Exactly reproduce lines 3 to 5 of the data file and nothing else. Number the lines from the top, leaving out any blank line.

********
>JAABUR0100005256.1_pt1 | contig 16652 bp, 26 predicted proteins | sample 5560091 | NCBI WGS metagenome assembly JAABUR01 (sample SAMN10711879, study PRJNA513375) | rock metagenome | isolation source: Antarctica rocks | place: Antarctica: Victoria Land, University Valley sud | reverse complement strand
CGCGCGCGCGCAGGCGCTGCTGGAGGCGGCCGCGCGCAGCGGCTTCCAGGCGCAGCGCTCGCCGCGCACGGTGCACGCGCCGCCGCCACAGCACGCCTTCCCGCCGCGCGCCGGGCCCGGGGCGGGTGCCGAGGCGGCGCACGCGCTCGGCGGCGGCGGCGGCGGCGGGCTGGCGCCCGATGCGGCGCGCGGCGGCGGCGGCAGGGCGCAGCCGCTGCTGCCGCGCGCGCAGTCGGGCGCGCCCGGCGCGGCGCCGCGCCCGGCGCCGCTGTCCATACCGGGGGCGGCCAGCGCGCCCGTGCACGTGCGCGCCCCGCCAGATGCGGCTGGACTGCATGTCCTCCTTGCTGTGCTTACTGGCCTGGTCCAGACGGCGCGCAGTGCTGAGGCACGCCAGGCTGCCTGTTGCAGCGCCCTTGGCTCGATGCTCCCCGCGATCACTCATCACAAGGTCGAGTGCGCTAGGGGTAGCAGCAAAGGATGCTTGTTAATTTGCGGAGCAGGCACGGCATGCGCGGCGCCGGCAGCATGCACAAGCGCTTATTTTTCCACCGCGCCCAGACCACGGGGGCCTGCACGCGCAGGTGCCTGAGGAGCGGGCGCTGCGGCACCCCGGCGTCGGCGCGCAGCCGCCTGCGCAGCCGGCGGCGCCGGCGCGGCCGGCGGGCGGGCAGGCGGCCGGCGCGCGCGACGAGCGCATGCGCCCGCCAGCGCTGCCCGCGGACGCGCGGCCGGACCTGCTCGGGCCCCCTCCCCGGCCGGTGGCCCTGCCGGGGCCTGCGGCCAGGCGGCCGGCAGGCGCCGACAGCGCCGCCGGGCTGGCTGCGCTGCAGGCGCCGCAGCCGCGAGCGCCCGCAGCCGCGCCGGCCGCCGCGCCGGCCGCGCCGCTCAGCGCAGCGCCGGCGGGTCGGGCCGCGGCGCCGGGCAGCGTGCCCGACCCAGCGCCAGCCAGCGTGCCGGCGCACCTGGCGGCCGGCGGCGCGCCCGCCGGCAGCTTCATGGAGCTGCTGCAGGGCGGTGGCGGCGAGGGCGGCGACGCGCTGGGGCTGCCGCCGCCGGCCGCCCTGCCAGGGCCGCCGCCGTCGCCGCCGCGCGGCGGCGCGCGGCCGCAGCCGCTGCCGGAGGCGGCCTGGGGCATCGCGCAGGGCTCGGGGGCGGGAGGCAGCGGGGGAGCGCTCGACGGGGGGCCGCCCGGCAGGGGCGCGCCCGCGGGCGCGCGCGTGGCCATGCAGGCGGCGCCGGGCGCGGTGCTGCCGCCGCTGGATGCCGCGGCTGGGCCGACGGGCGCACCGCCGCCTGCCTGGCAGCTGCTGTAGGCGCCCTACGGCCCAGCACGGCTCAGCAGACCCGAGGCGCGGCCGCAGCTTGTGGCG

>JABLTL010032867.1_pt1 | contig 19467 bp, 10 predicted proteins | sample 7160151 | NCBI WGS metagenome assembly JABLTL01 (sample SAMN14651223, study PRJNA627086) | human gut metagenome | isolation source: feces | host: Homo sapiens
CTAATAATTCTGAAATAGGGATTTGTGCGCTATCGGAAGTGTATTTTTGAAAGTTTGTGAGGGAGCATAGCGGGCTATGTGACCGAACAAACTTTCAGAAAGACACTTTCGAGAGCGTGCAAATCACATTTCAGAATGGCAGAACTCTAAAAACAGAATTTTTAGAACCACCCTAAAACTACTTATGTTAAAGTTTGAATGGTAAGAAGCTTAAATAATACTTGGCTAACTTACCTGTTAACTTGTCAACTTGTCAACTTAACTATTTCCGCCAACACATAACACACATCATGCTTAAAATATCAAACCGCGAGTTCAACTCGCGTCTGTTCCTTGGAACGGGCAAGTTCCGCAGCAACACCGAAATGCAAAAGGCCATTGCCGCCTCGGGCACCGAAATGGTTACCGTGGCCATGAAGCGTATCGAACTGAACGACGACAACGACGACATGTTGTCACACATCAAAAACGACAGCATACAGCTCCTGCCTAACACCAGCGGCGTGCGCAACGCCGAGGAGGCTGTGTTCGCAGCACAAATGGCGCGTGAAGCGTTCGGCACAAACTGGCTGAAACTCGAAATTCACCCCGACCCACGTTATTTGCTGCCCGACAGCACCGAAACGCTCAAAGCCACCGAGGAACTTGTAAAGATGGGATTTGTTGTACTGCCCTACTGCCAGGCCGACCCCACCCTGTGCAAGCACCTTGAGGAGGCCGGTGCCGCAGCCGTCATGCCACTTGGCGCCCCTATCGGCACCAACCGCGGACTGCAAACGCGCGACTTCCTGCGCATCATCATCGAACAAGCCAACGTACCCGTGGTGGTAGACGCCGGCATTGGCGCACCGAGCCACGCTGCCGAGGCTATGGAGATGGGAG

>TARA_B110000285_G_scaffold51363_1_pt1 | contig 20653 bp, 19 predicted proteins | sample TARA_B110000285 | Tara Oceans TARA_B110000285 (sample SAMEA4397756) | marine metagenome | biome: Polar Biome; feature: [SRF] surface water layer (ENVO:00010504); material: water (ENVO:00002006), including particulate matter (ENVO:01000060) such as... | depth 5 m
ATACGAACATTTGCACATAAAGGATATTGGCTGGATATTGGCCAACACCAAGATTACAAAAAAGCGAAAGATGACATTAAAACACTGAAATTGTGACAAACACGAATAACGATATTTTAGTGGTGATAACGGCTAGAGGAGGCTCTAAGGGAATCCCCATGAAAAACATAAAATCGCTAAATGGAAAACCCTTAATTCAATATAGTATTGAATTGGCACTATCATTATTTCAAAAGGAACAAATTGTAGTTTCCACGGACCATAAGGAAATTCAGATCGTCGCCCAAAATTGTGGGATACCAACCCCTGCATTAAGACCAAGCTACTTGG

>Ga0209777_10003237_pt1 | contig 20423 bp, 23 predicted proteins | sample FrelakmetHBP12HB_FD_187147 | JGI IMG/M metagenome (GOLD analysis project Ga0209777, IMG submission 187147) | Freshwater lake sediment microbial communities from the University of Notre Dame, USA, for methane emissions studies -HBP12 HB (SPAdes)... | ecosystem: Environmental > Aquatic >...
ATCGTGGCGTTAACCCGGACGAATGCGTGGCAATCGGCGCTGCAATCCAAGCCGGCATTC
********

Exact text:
>JABLTL010032867.1_pt1 | contig 19467 bp, 10 predicted proteins | sample 7160151 | NCBI WGS metagenome assembly JABLTL01 (sample SAMN14651223, study PRJNA627086) | human gut metagenome | isolation source: feces | host: Homo sapiens
CTAATAATTCTGAAATAGGGATTTGTGCGCTATCGGAAGTGTATTTTTGAAAGTTTGTGAGGGAGCATAGCGGGCTATGTGACCGAACAAACTTTCAGAAAGACACTTTCGAGAGCGTGCAAATCACATTTCAGAATGGCAGAACTCTAAAAACAGAATTTTTAGAACCACCCTAAAACTACTTATGTTAAAGTTTGAATGGTAAGAAGCTTAAATAATACTTGGCTAACTTACCTGTTAACTTGTCAACTTGTCAACTTAACTATTTCCGCCAACACATAACACACATCATGCTTAAAATATCAAACCGCGAGTTCAACTCGCGTCTGTTCCTTGGAACGGGCAAGTTCCGCAGCAACACCGAAATGCAAAAGGCCATTGCCGCCTCGGGCACCGAAATGGTTACCGTGGCCATGAAGCGTATCGAACTGAACGACGACAACGACGACATGTTGTCACACATCAAAAACGACAGCATACAGCTCCTGCCTAACACCAGCGGCGTGCGCAACGCCGAGGAGGCTGTGTTCGCAGCACAAATGGCGCGTGAAGCGTTCGGCACAAACTGGCTGAAACTCGAAATTCACCCCGACCCACGTTATTTGCTGCCCGACAGCACCGAAACGCTCAAAGCCACCGAGGAACTTGTAAAGATGGGATTTGTTGTACTGCCCTACTGCCAGGCCGACCCCACCCTGTGCAAGCACCTTGAGGAGGCCGGTGCCGCAGCCGTCATGCCACTTGGCGCCCCTATCGGCACCAACCGCGGACTGCAAACGCGCGACTTCCTGCGCATCATCATCGAACAAGCCAACGTACCCGTGGTGGTAGACGCCGGCATTGGCGCACCGAGCCACGCTGCCGAGGCTATGGAGATGGGAG

>TARA_B110000285_G_scaffold51363_1_pt1 | contig 20653 bp, 19 predicted proteins | sample TARA_B110000285 | Tara Oceans TARA_B110000285 (sample SAMEA4397756) | marine metagenome | biome: Polar Biome; feature: [SRF] surface water layer (ENVO:00010504); material: water (ENVO:00002006), including particulate matter (ENVO:01000060) such as... | depth 5 m